‘The Magic Toyshop’ is first and foremost a coming of age story of Melanie when she first discovers herself and grows up to become a young woman. Within this framework, Carter has also woven her own versions of fairytales. There are frequent references to Bluebeard which makes one think that the book might be Carter’s own long take on the original Bluebeard story with Melanie’s uncle being the potential Bluebeard here. There are also lots of literary and cultural references in the story which I liked very much. Some of my favourites were the references to Ronald Coleman (if you like old classic black-and-white movies you have probably seen ‘Random Harvest’ or ‘Lost Horizon’, both starring Ronald Coleman – both are wonderful), the Doric column (“She was wearing her straight grey dress and looked like a Doric column” – it made me think of the days when I read my first book on art and discovered Ionic, Doric and Corinthian columns and how the Doric was the plainest of the three and so seeing Carter talking about Doric columns made me nostalgic), Coleridge’s poem on the Ancient Mariner and the Biggles books.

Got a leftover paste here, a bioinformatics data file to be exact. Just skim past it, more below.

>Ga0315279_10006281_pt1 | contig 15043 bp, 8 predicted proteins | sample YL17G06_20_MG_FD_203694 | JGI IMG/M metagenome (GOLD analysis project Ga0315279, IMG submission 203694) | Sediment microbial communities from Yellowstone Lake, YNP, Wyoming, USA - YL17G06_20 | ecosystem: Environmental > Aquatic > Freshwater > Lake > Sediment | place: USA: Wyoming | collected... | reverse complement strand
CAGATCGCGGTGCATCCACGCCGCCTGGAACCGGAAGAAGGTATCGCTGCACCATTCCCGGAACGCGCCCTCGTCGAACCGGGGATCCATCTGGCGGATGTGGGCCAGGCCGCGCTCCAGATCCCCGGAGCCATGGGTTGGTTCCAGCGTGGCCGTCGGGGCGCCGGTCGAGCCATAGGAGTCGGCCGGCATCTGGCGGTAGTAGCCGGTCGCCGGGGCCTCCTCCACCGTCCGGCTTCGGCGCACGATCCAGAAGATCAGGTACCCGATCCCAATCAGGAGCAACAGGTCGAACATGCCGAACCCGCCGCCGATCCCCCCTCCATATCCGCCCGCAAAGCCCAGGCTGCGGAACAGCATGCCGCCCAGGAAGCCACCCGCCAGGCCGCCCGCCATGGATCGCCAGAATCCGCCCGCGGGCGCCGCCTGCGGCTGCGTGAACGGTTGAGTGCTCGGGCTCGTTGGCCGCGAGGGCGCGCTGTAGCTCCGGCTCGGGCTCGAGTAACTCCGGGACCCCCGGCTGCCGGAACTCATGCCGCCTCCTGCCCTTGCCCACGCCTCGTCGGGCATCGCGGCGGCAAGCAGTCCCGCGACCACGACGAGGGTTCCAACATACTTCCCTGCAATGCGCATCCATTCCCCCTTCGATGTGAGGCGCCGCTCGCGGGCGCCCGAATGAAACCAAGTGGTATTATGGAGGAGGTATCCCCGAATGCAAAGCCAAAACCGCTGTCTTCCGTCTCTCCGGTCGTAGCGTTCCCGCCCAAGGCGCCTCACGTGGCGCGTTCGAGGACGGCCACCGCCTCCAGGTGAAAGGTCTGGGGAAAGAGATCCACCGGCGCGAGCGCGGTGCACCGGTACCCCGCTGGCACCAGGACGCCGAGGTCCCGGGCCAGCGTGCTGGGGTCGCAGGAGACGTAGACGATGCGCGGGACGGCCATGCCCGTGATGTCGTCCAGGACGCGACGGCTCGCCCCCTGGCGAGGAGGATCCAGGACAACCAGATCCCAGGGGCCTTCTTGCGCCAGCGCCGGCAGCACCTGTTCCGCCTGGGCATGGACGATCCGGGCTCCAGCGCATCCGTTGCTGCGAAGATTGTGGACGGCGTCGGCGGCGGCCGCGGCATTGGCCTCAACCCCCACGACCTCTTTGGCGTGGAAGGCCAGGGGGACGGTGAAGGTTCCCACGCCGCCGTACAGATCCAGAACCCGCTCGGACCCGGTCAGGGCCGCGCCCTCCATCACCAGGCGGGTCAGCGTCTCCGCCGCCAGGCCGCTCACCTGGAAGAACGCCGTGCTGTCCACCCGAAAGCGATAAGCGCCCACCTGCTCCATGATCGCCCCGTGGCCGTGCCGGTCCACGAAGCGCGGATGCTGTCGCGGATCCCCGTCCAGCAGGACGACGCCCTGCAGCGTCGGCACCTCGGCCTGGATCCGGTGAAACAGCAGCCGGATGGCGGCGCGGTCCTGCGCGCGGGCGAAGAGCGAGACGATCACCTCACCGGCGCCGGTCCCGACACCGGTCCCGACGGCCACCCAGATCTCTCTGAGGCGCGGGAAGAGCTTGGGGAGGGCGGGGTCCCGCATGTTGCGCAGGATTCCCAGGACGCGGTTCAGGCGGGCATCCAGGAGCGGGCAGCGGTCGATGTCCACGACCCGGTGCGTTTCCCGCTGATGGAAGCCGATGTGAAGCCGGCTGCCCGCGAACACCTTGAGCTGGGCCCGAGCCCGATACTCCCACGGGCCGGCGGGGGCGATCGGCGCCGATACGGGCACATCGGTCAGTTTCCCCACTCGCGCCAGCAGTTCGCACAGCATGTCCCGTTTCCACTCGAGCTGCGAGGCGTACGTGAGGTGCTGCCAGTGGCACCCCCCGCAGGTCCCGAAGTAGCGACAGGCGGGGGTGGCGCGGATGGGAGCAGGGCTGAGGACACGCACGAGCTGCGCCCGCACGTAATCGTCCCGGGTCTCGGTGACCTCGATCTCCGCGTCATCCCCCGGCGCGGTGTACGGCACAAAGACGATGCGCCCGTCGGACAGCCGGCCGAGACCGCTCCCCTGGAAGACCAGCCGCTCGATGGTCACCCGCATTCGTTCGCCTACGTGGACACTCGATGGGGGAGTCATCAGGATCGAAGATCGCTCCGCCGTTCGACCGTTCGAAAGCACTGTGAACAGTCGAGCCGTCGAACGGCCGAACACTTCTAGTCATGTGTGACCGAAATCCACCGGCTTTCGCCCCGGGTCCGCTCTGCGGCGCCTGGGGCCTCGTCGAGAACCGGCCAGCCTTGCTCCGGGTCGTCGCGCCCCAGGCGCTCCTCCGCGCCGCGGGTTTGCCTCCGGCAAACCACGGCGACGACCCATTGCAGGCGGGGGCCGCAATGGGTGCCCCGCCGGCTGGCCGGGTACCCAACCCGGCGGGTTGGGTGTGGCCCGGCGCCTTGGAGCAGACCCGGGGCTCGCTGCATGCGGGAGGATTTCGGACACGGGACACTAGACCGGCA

Angela Carter’s prose is beautiful. She doesn’t write long passages and pages filled with beauty but sprinkles beautiful sentences across the book. Some of my favourite sentences were these.
Photographs are chunks of time you can hold in your hand.
His Atlantic-coloured regard went over Melanie like a wave; she submerged in it. She would have been soaked if it had been water.
The curl of his wrist was a chord of music, perfect, resolved.
The moment was eternity, trembling like a dewdrop on a rose, endlessly about to fall.
She splashed the shreds of the absurd night out of her eyes with cold water.
The tune was finished. It did not so much reach a conclusion as slow down and dribble into silence, as though the players had got bored with the melody and let it slip through their fingers carelessly.
I enjoyed reading my first Angela Carter novel. I hope to read ‘Nights at the Circus’ and ‘Love’ someday. I will leave you with links to other reviews of the book.
Have you read ‘The Magic Toyshop’? What do you think about it?